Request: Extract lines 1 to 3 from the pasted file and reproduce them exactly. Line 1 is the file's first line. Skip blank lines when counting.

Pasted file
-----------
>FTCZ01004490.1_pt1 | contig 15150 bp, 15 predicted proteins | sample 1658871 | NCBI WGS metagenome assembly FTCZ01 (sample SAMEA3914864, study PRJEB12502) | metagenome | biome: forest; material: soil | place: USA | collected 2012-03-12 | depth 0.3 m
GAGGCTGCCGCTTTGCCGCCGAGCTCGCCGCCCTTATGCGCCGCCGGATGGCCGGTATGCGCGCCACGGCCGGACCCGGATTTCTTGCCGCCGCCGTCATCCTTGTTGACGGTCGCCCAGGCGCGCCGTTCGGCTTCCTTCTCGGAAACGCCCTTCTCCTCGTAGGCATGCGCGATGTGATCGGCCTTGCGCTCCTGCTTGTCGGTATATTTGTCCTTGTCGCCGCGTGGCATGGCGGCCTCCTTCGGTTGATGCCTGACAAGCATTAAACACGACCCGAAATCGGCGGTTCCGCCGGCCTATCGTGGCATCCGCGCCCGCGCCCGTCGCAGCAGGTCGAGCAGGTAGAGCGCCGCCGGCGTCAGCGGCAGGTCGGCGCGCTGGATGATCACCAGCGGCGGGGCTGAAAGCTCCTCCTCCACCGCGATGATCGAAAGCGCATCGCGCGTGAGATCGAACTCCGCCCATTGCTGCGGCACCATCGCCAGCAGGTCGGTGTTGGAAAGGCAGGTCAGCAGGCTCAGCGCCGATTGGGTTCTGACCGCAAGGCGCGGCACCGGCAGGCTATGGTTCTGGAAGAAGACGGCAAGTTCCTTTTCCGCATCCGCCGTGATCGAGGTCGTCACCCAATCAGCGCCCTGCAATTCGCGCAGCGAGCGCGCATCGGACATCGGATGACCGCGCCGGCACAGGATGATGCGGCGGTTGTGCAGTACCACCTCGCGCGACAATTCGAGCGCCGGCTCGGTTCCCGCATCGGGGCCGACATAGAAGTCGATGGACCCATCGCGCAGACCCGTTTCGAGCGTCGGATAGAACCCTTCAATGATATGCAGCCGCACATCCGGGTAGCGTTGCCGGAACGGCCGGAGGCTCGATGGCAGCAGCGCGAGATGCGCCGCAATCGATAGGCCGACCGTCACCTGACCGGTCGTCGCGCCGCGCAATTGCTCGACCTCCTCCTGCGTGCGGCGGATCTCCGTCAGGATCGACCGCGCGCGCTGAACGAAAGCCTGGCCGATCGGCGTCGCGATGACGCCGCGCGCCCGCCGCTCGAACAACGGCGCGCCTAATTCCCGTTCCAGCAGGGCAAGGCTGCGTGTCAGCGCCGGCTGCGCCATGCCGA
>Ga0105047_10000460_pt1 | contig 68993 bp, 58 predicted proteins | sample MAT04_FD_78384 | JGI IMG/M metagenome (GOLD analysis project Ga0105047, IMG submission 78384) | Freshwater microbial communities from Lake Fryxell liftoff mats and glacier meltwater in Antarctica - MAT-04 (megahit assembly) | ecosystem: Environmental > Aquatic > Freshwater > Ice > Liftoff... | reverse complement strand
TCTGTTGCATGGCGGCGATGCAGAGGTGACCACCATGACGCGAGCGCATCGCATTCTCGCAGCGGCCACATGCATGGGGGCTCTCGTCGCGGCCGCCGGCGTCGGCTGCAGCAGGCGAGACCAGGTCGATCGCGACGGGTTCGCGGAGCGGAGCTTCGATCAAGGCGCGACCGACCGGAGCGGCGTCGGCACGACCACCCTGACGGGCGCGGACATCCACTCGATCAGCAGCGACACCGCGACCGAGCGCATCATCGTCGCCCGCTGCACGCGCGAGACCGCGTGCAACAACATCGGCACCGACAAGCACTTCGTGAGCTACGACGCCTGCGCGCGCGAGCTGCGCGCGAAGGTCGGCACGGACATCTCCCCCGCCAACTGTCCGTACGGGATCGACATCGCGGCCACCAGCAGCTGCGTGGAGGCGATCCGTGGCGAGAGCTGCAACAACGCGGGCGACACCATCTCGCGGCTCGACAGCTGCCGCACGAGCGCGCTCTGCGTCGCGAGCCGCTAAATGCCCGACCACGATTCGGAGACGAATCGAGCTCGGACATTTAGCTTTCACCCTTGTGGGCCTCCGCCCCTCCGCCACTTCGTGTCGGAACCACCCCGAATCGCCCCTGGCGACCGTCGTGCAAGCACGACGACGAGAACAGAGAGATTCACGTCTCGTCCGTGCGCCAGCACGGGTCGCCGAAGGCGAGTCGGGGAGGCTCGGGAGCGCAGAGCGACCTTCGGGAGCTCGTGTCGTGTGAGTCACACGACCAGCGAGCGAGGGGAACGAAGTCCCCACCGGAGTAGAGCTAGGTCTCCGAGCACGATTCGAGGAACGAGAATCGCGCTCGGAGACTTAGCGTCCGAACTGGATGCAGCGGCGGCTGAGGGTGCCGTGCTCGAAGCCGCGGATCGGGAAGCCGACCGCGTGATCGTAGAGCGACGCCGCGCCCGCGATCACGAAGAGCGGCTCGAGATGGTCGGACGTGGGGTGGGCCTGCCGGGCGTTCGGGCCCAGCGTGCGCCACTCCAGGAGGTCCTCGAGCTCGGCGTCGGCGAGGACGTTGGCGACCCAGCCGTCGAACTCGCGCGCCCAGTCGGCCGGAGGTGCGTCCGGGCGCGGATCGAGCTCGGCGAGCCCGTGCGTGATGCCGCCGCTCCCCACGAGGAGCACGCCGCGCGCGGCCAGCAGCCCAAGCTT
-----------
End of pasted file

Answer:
>FTCZ01004490.1_pt1 | contig 15150 bp, 15 predicted proteins | sample 1658871 | NCBI WGS metagenome assembly FTCZ01 (sample SAMEA3914864, study PRJEB12502) | metagenome | biome: forest; material: soil | place: USA | collected 2012-03-12 | depth 0.3 m
GAGGCTGCCGCTTTGCCGCCGAGCTCGCCGCCCTTATGCGCCGCCGGATGGCCGGTATGCGCGCCACGGCCGGACCCGGATTTCTTGCCGCCGCCGTCATCCTTGTTGACGGTCGCCCAGGCGCGCCGTTCGGCTTCCTTCTCGGAAACGCCCTTCTCCTCGTAGGCATGCGCGATGTGATCGGCCTTGCGCTCCTGCTTGTCGGTATATTTGTCCTTGTCGCCGCGTGGCATGGCGGCCTCCTTCGGTTGATGCCTGACAAGCATTAAACACGACCCGAAATCGGCGGTTCCGCCGGCCTATCGTGGCATCCGCGCCCGCGCCCGTCGCAGCAGGTCGAGCAGGTAGAGCGCCGCCGGCGTCAGCGGCAGGTCGGCGCGCTGGATGATCACCAGCGGCGGGGCTGAAAGCTCCTCCTCCACCGCGATGATCGAAAGCGCATCGCGCGTGAGATCGAACTCCGCCCATTGCTGCGGCACCATCGCCAGCAGGTCGGTGTTGGAAAGGCAGGTCAGCAGGCTCAGCGCCGATTGGGTTCTGACCGCAAGGCGCGGCACCGGCAGGCTATGGTTCTGGAAGAAGACGGCAAGTTCCTTTTCCGCATCCGCCGTGATCGAGGTCGTCACCCAATCAGCGCCCTGCAATTCGCGCAGCGAGCGCGCATCGGACATCGGATGACCGCGCCGGCACAGGATGATGCGGCGGTTGTGCAGTACCACCTCGCGCGACAATTCGAGCGCCGGCTCGGTTCCCGCATCGGGGCCGACATAGAAGTCGATGGACCCATCGCGCAGACCCGTTTCGAGCGTCGGATAGAACCCTTCAATGATATGCAGCCGCACATCCGGGTAGCGTTGCCGGAACGGCCGGAGGCTCGATGGCAGCAGCGCGAGATGCGCCGCAATCGATAGGCCGACCGTCACCTGACCGGTCGTCGCGCCGCGCAATTGCTCGACCTCCTCCTGCGTGCGGCGGATCTCCGTCAGGATCGACCGCGCGCGCTGAACGAAAGCCTGGCCGATCGGCGTCGCGATGACGCCGCGCGCCCGCCGCTCGAACAACGGCGCGCCTAATTCCCGTTCCAGCAGGGCAAGGCTGCGTGTCAGCGCCGGCTGCGCCATGCCGA
>Ga0105047_10000460_pt1 | contig 68993 bp, 58 predicted proteins | sample MAT04_FD_78384 | JGI IMG/M metagenome (GOLD analysis project Ga0105047, IMG submission 78384) | Freshwater microbial communities from Lake Fryxell liftoff mats and glacier meltwater in Antarctica - MAT-04 (megahit assembly) | ecosystem: Environmental > Aquatic > Freshwater > Ice > Liftoff... | reverse complement strand